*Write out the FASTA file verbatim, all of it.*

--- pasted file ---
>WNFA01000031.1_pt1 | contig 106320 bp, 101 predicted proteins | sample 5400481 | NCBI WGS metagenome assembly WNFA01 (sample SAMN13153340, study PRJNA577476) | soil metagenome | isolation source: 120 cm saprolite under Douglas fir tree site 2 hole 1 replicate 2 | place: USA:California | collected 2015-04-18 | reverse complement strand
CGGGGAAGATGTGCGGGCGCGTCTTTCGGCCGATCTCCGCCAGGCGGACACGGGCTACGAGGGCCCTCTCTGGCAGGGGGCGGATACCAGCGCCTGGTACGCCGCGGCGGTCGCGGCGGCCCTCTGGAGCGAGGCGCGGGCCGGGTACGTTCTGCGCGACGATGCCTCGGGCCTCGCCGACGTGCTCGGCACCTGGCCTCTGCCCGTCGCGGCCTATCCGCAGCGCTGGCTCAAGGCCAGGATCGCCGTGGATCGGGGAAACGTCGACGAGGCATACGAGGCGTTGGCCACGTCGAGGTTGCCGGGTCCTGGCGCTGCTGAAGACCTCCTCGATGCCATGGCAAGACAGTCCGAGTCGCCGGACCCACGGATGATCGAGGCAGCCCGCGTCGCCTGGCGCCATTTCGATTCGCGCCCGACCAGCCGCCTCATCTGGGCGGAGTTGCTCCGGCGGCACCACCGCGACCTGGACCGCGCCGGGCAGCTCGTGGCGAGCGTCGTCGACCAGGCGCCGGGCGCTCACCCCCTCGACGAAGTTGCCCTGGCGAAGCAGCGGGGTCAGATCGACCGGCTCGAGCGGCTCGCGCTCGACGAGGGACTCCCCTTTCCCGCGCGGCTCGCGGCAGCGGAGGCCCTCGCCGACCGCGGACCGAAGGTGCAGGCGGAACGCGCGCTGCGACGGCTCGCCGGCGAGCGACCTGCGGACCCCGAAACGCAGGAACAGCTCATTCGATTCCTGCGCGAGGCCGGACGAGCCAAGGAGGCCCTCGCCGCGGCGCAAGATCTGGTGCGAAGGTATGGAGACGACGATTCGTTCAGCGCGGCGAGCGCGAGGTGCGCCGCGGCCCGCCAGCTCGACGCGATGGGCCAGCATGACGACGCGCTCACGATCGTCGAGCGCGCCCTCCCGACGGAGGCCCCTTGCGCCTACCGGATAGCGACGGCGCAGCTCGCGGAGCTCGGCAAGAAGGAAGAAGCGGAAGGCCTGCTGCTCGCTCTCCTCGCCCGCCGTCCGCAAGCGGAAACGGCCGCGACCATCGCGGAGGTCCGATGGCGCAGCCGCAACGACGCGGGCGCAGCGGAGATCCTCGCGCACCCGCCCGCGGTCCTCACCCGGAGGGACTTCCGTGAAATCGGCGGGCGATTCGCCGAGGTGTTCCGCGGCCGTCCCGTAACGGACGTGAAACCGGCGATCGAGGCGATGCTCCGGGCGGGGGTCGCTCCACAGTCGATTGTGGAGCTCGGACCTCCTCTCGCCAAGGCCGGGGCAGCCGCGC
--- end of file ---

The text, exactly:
>WNFA01000031.1_pt1 | contig 106320 bp, 101 predicted proteins | sample 5400481 | NCBI WGS metagenome assembly WNFA01 (sample SAMN13153340, study PRJNA577476) | soil metagenome | isolation source: 120 cm saprolite under Douglas fir tree site 2 hole 1 replicate 2 | place: USA:California | collected 2015-04-18 | reverse complement strand
CGGGGAAGATGTGCGGGCGCGTCTTTCGGCCGATCTCCGCCAGGCGGACACGGGCTACGAGGGCCCTCTCTGGCAGGGGGCGGATACCAGCGCCTGGTACGCCGCGGCGGTCGCGGCGGCCCTCTGGAGCGAGGCGCGGGCCGGGTACGTTCTGCGCGACGATGCCTCGGGCCTCGCCGACGTGCTCGGCACCTGGCCTCTGCCCGTCGCGGCCTATCCGCAGCGCTGGCTCAAGGCCAGGATCGCCGTGGATCGGGGAAACGTCGACGAGGCATACGAGGCGTTGGCCACGTCGAGGTTGCCGGGTCCTGGCGCTGCTGAAGACCTCCTCGATGCCATGGCAAGACAGTCCGAGTCGCCGGACCCACGGATGATCGAGGCAGCCCGCGTCGCCTGGCGCCATTTCGATTCGCGCCCGACCAGCCGCCTCATCTGGGCGGAGTTGCTCCGGCGGCACCACCGCGACCTGGACCGCGCCGGGCAGCTCGTGGCGAGCGTCGTCGACCAGGCGCCGGGCGCTCACCCCCTCGACGAAGTTGCCCTGGCGAAGCAGCGGGGTCAGATCGACCGGCTCGAGCGGCTCGCGCTCGACGAGGGACTCCCCTTTCCCGCGCGGCTCGCGGCAGCGGAGGCCCTCGCCGACCGCGGACCGAAGGTGCAGGCGGAACGCGCGCTGCGACGGCTCGCCGGCGAGCGACCTGCGGACCCCGAAACGCAGGAACAGCTCATTCGATTCCTGCGCGAGGCCGGACGAGCCAAGGAGGCCCTCGCCGCGGCGCAAGATCTGGTGCGAAGGTATGGAGACGACGATTCGTTCAGCGCGGCGAGCGCGAGGTGCGCCGCGGCCCGCCAGCTCGACGCGATGGGCCAGCATGACGACGCGCTCACGATCGTCGAGCGCGCCCTCCCGACGGAGGCCCCTTGCGCCTACCGGATAGCGACGGCGCAGCTCGCGGAGCTCGGCAAGAAGGAAGAAGCGGAAGGCCTGCTGCTCGCTCTCCTCGCCCGCCGTCCGCAAGCGGAAACGGCCGCGACCATCGCGGAGGTCCGATGGCGCAGCCGCAACGACGCGGGCGCAGCGGAGATCCTCGCGCACCCGCCCGCGGTCCTCACCCGGAGGGACTTCCGTGAAATCGGCGGGCGATTCGCCGAGGTGTTCCGCGGCCGTCCCGTAACGGACGTGAAACCGGCGATCGAGGCGATGCTCCGGGCGGGGGTCGCTCCACAGTCGATTGTGGAGCTCGGACCTCCTCTCGCCAAGGCCGGGGCAGCCGCGC